Checking in with Bergantino Artist Ricky Bonazza 

LA-Based bassist/producer discusses his path from Vicenza to Los Angeles to keep the spirit of rock ‘n’ roll alive!

Checking in with Bergantino Artist Ricky Bonazza 

LA-Based bassist/producer discusses his path from Vicenza to Los Angeles to keep the spirit of rock ‘n’ roll alive!

Photo by @rudydedoncker

By Holly Bergantino: Ricky Bonazza has been chasing his dream from a young age. Growing up in Vicenza, Italy and now living in Los Angeles, he’s the embodiment of the hard working, never-say-die rock and roll spirit.  Ricky relocated to Los Angeles to pursue his dream as a professional musician and artist and he’s been going strong ever since!

You have been touring like a mad man, playing arenas and some of the biggest music festivals in rock and metal. Tell us about this experience and how it feels going from small clubs onto the big stage?

It‘s surreal! Wacken is one! I have never seen a festival of that size holding like 70,000 people. My first tour with the Butcher Babies, we played Rocklahoma and due to a storm, the band got moved to play as the closing act right after “Slipknot”. Both stages were right across from each other so when Slipknot finished, the crowd basically just turned around and watched our set. It was a big party and people as far as the eye could see. I will say this about clubs though, there is just an unbelievable energy playing smaller venues. A packed club with 200 people can be just as crazy and energetic as a crowd of 20,000 in my opinion. So I really enjoy both. 

Would you share some of the highlights of your career over the past four years that you are most proud of?

I am really proud to have this great opportunity to tour the world as a professional musician. It’s surreal sometimes the places music and tours are taking me. I think to myself that so many people are actually paying a lot of money to see the world. I get to travel as part of my job and in doing so I get to explore and see many different countries and cultures. It’s something I am extremely proud of. Playing these massive festivals all over the world such as GraspopAftershockand obviously Wacken, which is every rock and metal musician’s dream to play, is huge for me.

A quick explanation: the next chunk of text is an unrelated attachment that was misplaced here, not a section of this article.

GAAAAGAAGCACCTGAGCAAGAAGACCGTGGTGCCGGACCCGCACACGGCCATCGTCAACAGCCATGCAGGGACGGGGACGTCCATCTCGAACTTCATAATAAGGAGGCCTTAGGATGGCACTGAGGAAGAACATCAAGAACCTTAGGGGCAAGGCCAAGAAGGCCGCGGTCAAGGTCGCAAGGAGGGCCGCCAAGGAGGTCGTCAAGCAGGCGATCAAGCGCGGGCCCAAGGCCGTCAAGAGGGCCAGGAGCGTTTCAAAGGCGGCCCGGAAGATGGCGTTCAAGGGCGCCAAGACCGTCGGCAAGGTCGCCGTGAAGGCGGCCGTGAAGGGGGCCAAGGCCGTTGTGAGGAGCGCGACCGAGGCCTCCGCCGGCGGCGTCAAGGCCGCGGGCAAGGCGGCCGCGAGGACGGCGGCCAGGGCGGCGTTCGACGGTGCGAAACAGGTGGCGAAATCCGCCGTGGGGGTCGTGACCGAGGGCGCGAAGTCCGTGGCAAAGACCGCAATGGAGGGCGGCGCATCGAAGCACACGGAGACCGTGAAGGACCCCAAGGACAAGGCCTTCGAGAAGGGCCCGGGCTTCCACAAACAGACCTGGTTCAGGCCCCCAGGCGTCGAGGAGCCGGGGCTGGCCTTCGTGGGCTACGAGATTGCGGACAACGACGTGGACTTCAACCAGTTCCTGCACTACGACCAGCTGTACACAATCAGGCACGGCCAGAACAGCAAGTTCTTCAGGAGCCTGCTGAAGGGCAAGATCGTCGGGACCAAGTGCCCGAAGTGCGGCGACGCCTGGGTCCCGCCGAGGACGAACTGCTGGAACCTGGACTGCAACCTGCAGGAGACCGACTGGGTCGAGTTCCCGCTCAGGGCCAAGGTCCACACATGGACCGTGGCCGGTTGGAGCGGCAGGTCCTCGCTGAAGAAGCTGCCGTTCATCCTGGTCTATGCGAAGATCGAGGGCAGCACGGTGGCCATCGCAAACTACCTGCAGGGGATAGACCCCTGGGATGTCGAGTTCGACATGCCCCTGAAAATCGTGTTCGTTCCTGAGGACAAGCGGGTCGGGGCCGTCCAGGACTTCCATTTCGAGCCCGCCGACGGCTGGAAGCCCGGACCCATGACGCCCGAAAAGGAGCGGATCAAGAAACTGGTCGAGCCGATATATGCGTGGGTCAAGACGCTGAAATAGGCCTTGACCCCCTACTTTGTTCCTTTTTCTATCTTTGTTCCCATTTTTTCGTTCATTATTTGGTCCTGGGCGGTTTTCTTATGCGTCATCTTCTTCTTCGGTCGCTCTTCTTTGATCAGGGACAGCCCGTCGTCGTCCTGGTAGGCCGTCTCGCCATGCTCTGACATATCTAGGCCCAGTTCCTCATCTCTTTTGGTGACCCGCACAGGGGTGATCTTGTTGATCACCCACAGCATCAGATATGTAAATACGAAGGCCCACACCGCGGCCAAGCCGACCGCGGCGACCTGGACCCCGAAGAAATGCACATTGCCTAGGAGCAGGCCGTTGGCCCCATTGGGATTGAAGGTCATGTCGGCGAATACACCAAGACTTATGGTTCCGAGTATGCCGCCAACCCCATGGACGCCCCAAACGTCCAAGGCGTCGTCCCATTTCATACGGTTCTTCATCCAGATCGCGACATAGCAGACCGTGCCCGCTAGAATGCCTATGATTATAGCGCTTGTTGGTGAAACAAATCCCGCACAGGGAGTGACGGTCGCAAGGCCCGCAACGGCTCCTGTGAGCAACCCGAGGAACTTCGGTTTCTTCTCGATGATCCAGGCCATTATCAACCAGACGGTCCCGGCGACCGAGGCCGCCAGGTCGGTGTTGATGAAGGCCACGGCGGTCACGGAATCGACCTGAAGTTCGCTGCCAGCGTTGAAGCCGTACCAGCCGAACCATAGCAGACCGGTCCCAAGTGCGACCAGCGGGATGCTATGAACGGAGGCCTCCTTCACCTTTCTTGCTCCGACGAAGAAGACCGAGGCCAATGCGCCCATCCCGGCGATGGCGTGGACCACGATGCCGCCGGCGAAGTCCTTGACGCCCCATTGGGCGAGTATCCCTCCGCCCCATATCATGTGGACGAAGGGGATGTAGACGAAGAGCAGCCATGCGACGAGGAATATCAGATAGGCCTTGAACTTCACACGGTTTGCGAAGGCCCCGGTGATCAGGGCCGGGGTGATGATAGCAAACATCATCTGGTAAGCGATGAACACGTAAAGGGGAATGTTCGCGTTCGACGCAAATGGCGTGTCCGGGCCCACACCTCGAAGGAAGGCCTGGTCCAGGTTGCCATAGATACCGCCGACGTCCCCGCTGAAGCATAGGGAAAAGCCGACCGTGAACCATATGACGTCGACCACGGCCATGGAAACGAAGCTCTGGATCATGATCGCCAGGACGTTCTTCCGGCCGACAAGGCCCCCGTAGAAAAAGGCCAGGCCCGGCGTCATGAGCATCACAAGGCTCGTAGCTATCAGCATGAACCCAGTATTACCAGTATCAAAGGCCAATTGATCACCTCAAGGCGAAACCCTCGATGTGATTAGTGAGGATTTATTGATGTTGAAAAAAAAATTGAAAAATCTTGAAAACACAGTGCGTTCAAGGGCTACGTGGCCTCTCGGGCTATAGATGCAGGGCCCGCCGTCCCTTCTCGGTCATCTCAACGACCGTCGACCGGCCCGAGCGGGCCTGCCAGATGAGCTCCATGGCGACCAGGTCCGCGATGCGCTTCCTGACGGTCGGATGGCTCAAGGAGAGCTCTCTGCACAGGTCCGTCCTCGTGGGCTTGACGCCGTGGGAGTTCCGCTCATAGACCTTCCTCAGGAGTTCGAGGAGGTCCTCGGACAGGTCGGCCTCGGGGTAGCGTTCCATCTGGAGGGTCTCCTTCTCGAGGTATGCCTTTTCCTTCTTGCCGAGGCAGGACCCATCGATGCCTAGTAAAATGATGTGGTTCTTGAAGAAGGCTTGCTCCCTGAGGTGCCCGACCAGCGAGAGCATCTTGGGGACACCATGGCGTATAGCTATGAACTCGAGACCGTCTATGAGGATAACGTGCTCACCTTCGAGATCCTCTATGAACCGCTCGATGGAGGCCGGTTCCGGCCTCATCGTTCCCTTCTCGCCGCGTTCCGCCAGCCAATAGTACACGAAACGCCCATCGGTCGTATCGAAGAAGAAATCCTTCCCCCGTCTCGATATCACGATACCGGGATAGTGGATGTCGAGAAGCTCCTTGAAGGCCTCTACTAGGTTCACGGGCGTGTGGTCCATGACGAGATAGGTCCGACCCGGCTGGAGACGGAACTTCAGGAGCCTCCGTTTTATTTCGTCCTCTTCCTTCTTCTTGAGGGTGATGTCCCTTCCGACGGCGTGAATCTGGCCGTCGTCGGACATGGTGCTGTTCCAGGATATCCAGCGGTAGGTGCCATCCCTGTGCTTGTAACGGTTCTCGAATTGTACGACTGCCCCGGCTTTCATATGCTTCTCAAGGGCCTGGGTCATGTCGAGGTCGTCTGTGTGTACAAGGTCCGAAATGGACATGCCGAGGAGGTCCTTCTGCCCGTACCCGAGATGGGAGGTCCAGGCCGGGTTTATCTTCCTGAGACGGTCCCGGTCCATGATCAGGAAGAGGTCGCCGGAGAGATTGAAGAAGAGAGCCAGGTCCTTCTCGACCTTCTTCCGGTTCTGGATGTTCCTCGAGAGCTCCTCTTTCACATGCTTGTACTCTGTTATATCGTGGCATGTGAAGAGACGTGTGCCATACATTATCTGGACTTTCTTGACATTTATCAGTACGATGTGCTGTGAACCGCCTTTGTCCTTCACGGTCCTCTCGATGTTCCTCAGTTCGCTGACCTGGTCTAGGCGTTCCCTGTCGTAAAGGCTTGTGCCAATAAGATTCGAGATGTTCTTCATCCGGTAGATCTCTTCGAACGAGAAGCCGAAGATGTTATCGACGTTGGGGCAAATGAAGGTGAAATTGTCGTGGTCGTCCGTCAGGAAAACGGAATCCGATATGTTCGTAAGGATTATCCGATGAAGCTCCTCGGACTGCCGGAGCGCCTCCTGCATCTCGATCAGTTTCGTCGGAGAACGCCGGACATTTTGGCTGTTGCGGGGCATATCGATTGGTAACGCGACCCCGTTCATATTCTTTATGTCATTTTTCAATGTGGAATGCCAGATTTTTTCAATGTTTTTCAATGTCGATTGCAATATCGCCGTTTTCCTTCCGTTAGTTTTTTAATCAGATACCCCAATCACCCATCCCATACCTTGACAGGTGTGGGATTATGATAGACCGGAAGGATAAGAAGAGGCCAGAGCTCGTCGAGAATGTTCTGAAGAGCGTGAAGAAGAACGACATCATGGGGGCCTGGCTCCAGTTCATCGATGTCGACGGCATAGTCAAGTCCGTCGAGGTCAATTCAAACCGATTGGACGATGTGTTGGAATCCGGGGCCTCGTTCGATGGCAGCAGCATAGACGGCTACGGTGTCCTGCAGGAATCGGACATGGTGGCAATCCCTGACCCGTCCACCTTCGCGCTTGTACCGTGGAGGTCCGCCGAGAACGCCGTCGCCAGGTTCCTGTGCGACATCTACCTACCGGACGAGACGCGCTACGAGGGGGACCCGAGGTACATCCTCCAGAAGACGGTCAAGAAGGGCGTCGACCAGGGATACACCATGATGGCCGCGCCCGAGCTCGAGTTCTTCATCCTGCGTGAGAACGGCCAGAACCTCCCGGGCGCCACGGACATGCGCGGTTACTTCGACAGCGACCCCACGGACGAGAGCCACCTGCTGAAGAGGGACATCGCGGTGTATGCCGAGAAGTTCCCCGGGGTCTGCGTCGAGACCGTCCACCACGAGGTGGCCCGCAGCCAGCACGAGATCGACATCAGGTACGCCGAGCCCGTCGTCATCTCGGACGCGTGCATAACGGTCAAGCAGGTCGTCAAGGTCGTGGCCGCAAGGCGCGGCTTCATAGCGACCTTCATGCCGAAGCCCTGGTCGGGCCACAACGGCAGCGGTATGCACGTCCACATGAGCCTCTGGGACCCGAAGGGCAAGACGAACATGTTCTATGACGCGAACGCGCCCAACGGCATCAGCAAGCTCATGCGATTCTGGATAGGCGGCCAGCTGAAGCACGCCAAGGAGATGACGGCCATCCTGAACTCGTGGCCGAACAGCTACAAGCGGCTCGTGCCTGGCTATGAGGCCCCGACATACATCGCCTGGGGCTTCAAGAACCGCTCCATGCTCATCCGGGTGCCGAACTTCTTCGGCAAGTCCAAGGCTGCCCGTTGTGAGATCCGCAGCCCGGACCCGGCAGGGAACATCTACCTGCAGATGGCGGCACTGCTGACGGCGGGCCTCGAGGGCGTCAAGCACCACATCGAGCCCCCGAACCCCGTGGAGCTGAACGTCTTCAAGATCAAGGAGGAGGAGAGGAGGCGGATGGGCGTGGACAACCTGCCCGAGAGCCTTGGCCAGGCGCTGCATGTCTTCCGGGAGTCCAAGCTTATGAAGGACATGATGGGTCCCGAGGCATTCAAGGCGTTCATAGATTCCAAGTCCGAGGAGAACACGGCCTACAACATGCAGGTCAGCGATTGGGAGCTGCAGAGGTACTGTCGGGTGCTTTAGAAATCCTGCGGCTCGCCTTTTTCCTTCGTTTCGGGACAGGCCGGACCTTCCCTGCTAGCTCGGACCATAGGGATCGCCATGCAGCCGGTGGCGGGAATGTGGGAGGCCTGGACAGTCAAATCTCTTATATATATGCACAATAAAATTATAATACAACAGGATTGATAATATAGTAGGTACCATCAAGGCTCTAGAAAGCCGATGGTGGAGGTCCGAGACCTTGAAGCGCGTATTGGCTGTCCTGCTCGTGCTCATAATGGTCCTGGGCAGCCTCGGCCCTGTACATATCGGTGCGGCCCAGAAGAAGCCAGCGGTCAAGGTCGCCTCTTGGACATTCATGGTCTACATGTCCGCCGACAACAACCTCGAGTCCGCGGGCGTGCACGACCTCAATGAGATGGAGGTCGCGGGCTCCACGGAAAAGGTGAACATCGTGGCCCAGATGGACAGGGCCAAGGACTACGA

Becoming a voting member of the recording academy and with that helping to shape the future of music is also a big achievement for me.

You are also deeply involved behind the scenes in the music industry, especially as a voting member of the Grammys Recording Academy. Could you share a particularly memorable moment where you felt your contributions had a significant impact on an artist’s career or on the broader music community?”

Yes, this year a fairly newer metal band called “Spiritbox” got nominated for a Grammy. They competed against titans like Metallica and Disturbed. The fact that a new band like that made it to the final nomination, and the fact that new generations bands like “Architects”, “Sleep Token” etc. were in the run too, I feel like we were instrumental and shaped the pavement for new bands in rock to have a shot at the Grammys.

Throughout your career, you have earned the respect and endorsement of prominent guitar and accessory companies like Bergantino, EMG Pickups and D’Addario strings. Could you tell us more about these partnerships and how they came about?

Yeah for sure. I was introduced to Jim Bergantino by my good friend Matthew Denis who also uses Bergantino gear at a NAMM show. We have accomplished a lot in spreading the word and showcasing what the Bergantino Forte HP amp can do in various styles of music. All of us complimented and supported each other. With EMG my friend Jason Klein and Luis Kalil put me in touch with Tommy from EMG Pickups. We produced a series of videos together highlighting some of their signature pickups, we have an amazing relationship and they have been great to me. I am stoked to have earned this kind of respect and trust from these companies.

How has your playing evolved over the years, and have you made changes from your start until now? If so, can you describe the changes? 

Yes, I started incorporating a lot of slap. I honestly couldn’t really slap before the pandemic haha. When I started doing a lot of video covers during covid, I studied bass players like Les Claypool, Marcus Miller and Flea. Also in the very beginning I was mainly a finger player. Over the last years I really developed my picking technique and love to incorporate that way more in my playing, especially if the song dictates it.

What are you working on now?

I am working on my solo project, where I am planning to release music very soon. I have a single ready to go, featuring some incredible guests and just recently signed a distribution deal with Bloodblast.  I am also writing new stuff with the Butcher Babies and that’s pretty exciting too.

When you are not playing shows around the world you are very active in the studio as a producer and writer, can you tell us about some of the collaborations and projects you have been involved in?